Two weeks before a scheduled vote on two proposed street changes affecting Woodhaven and Richmond Hill, a crowd of angry residents let city Department of Transportation officials know that they were against any such changes.
While roughly a dozen of the more than 70 residents who attended the informational hearing Feb. 1 in Ozone Park on the proposed traffic changes to two streets in the area were from Richmond Hill, an overwhelming majority of the people were Woodhaven residents, as evidenced by a hand count early in the evening.
Amid several loud—and sometimes angry—comments from residents opposing street changes, Maureen McCarthy, the Queens Transportation Commissioner, assured residents that her department would not be implementing those changes over the protests of the community.
McCarthy also discussed how the changes came to the attention of the department and how the changes would improve traffic around the area.
According to McCarthy, the first change, which involves turning 89th Avenue from a two-way street to a one-way eastbound operation between Woodhaven Boulevard and 97th Street, came from a request by a former member of the community board, although she declined to give the member’s name.
As it stands, McCarthy said, 89th Avenue, which is roughly 31 feet wide, leaves only 17 feet for two-way traffic, there by falling short of DOT’s minimum standards of nine feet for a traffic lane. The change, she said, would make the street meet those requirements while allowing buses at nearby St. Thomas The Apostle School on 87th Street to drop students on the correct side of the street.
On the second street change—which would change 84th Street from a one-way northbound to a one-way southbound from Liberty Avenue— McCarthy noted that the board had postponed the vote specifically because of feelings that the local fire department had objected to the street change on 84th Street as a possible detriment to their response times. The commissioner said her department had investigated the claims with the fire department,and found that was not the case.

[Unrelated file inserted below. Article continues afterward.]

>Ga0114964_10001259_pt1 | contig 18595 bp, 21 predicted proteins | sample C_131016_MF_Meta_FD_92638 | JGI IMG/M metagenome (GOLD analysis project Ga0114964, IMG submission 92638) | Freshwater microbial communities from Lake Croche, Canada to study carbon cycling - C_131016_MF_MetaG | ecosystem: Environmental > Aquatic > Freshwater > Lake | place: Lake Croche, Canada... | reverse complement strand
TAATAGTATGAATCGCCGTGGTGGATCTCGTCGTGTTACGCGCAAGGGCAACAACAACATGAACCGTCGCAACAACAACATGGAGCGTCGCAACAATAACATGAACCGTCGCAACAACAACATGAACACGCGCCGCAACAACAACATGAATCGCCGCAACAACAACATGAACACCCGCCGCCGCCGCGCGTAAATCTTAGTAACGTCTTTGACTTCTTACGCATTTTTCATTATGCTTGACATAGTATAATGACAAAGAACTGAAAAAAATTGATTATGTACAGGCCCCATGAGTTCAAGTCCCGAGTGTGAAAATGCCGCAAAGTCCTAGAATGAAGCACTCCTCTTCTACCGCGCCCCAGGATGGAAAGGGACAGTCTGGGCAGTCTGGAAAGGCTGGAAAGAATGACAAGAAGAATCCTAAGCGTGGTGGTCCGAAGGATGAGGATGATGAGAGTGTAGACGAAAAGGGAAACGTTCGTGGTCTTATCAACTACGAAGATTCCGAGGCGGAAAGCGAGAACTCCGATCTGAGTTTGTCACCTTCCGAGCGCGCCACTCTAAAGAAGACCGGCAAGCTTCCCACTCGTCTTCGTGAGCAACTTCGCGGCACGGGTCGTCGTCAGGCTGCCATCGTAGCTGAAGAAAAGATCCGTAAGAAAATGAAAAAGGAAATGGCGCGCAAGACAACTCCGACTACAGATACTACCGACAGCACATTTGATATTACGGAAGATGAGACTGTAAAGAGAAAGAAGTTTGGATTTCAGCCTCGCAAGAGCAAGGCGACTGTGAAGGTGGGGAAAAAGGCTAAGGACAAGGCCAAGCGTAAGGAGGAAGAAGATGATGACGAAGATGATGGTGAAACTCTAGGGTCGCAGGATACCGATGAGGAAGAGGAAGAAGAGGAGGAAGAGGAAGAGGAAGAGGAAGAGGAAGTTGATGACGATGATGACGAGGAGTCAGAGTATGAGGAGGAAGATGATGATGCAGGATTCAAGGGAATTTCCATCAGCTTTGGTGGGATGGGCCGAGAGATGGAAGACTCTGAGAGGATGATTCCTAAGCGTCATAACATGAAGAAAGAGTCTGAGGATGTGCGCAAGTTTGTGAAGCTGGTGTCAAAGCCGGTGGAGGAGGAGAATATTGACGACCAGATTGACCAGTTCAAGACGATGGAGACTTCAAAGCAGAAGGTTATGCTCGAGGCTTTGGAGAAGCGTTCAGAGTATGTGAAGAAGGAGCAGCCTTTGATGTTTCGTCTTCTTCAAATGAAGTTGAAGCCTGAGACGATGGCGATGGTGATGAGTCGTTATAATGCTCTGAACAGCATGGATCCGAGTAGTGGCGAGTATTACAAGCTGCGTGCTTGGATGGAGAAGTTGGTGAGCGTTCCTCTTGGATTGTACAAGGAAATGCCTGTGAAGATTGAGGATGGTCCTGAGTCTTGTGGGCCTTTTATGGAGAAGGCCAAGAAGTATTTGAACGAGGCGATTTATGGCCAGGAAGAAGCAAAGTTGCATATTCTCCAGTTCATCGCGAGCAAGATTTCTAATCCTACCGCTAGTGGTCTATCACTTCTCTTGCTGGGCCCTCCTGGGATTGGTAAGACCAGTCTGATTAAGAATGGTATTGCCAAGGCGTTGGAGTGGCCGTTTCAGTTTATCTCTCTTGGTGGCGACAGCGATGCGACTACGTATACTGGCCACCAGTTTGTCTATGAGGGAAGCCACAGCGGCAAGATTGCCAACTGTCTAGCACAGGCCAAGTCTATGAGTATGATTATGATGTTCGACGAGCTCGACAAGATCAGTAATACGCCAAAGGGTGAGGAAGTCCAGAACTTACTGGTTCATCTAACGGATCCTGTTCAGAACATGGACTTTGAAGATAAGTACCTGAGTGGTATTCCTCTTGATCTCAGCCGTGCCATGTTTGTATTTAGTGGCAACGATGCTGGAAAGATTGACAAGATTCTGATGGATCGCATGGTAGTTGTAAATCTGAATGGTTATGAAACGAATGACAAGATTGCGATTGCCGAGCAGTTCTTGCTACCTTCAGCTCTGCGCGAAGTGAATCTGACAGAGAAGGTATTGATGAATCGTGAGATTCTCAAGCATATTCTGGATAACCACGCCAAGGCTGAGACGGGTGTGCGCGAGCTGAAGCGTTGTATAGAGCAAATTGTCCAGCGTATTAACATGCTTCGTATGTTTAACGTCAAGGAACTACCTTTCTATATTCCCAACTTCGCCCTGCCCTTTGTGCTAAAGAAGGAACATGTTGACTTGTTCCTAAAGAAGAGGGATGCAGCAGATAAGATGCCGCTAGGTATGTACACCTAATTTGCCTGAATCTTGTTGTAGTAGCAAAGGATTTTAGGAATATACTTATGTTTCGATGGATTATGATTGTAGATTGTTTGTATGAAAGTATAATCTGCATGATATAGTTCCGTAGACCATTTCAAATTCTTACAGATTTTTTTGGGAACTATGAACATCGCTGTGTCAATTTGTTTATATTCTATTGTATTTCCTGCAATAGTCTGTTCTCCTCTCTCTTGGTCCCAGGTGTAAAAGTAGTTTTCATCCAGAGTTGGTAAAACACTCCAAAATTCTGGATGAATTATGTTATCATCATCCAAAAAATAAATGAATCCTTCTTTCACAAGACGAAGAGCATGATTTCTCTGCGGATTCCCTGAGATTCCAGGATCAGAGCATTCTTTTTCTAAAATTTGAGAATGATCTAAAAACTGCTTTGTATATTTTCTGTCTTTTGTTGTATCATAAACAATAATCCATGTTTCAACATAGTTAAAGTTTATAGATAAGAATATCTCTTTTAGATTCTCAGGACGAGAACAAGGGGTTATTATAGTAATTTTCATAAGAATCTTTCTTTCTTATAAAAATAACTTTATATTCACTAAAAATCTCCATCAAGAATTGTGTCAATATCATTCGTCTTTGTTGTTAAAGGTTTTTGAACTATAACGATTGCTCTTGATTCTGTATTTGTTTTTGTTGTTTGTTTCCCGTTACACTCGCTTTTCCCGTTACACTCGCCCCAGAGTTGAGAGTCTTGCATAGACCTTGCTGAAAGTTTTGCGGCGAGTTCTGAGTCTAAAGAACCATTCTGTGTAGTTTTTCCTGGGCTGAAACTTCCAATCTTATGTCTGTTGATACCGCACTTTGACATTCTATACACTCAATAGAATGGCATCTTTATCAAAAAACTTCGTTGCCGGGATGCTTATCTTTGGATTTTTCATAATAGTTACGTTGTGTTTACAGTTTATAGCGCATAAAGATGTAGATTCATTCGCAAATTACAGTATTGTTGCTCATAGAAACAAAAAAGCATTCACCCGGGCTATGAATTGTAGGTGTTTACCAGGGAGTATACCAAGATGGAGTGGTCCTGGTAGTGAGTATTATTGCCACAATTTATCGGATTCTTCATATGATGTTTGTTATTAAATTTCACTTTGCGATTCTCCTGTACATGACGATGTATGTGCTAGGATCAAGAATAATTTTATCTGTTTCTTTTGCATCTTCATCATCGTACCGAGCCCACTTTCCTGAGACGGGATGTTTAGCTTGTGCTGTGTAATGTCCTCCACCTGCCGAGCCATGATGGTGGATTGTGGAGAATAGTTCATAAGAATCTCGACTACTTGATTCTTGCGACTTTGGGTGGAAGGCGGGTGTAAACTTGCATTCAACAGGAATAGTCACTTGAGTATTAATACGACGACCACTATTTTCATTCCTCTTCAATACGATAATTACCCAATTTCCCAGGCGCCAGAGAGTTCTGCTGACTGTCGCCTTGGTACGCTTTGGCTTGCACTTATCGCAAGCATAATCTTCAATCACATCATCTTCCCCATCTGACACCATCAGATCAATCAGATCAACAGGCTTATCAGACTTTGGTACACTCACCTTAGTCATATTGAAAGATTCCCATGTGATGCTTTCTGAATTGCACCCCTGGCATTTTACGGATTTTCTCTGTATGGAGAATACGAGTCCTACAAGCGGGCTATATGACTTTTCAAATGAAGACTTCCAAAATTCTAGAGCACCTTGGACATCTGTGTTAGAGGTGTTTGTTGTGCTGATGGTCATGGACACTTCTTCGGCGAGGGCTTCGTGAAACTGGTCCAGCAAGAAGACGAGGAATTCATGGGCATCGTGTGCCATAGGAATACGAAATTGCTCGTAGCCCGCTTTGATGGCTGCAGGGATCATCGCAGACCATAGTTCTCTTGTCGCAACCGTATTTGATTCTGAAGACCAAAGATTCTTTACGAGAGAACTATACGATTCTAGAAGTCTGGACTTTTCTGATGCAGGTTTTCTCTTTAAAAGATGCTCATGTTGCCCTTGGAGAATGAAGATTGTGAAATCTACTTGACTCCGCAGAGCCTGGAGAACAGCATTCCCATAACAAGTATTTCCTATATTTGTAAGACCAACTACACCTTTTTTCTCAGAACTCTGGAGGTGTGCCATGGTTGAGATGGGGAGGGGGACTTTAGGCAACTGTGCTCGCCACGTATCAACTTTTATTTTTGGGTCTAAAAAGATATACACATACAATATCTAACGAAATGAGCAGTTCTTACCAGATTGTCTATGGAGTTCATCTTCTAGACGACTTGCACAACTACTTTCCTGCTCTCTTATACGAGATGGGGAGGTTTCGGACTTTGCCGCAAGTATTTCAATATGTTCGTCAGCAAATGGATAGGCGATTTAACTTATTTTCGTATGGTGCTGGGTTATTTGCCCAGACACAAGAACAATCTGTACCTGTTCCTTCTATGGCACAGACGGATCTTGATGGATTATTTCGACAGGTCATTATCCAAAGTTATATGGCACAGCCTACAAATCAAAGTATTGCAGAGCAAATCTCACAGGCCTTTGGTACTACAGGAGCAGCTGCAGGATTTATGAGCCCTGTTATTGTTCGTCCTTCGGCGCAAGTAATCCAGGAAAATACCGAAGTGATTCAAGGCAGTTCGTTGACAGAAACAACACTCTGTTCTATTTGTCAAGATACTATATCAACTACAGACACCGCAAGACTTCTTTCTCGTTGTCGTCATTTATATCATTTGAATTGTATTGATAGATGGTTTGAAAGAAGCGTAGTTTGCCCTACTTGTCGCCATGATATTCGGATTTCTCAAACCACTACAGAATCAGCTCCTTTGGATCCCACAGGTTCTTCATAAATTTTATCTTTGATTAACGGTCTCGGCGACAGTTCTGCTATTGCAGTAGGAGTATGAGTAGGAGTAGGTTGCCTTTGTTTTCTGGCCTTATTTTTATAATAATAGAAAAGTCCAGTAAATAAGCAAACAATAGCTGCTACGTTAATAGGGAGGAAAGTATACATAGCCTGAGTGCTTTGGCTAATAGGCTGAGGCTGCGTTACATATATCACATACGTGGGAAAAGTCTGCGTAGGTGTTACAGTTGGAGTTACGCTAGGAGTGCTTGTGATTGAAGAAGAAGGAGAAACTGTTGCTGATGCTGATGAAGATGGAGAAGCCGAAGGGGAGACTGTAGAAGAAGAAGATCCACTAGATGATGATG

Several residents who live on the affected streets say that changing the streets’ directions is a bad idea.
Margaret Finnegan, a Woodhaven resident of 92nd Street for40 years, said that if changed, the conversion of 89th Avenue would limit her access to her own home, leaving an illegal turn on 91st Street as one of her few options to get back home.
“The Sanitation Department does it, [but] I don’t have a big truck,” she said.
Elaine McGovern, a longtime Ozone Park resident of 102nd Street, expressed concerns that by changing 84th Street, that she would have to travel farther just to get to her car.
“I’ll have to go nine blocks out of the way to get into my car,”she said.
Diane Yodice, who lives on 84th Street and 91st Avenue, who has previously spoken against the changes, criticized DOT at the hearings for the lack of outreach on the proposed street changes.
“The only way I found out about this supposed [street change] is by sitting in St. Elizabeth’s, right here, reading two lines and a blurb,” she said, referring to the church’s newsletter.
In response, McCarthy said that her department had posted information on their web site, while adding that she appreciated the input of residents at the meeting regarding the street changes.
Mary Ann Carey, of Community Board 9, said that she had received more than 60 letters from residents against the street changes.
While DOT is within their rights to mandate street changes if the area in question has a dangerously high number of accidents, the Queens transportation commissioner said the two streets did not fall under that category; therefore, DOT would not force the street changes to happen if the community does not want it.
“Neither one of these is mandated to improve or because it is a high-accident location, so this can be voted up or down by the community,” she said. “DOT is not going to implement this over the objections of the community.”
However, the final say on the matter will come in a scheduled vote by Community Board 9 at its regular meeting at 7:45 p.m.,Feb. 14 at the Kew Gardens Community Center on 80-02 Kew Gardens Road.
After the meeting, Ed Wendell, president of the Woodhaven Residents’ Block Association, who also spoke at the hearing, said he was pleased by the turnout—his association had spent weeks attempting to rally as many people against the changes as possible via their Facebook and web pages, as well as handing outfliers.
On whether the turnout would have any impact on the Feb. 14 vote by the community board, Wendell was optimistic.
“I think we made our voices heard, but we’ll see,” he said.
By Jean-Paul Salamanca
Forum Newsgroup Photo by Jean-Paul Salamanca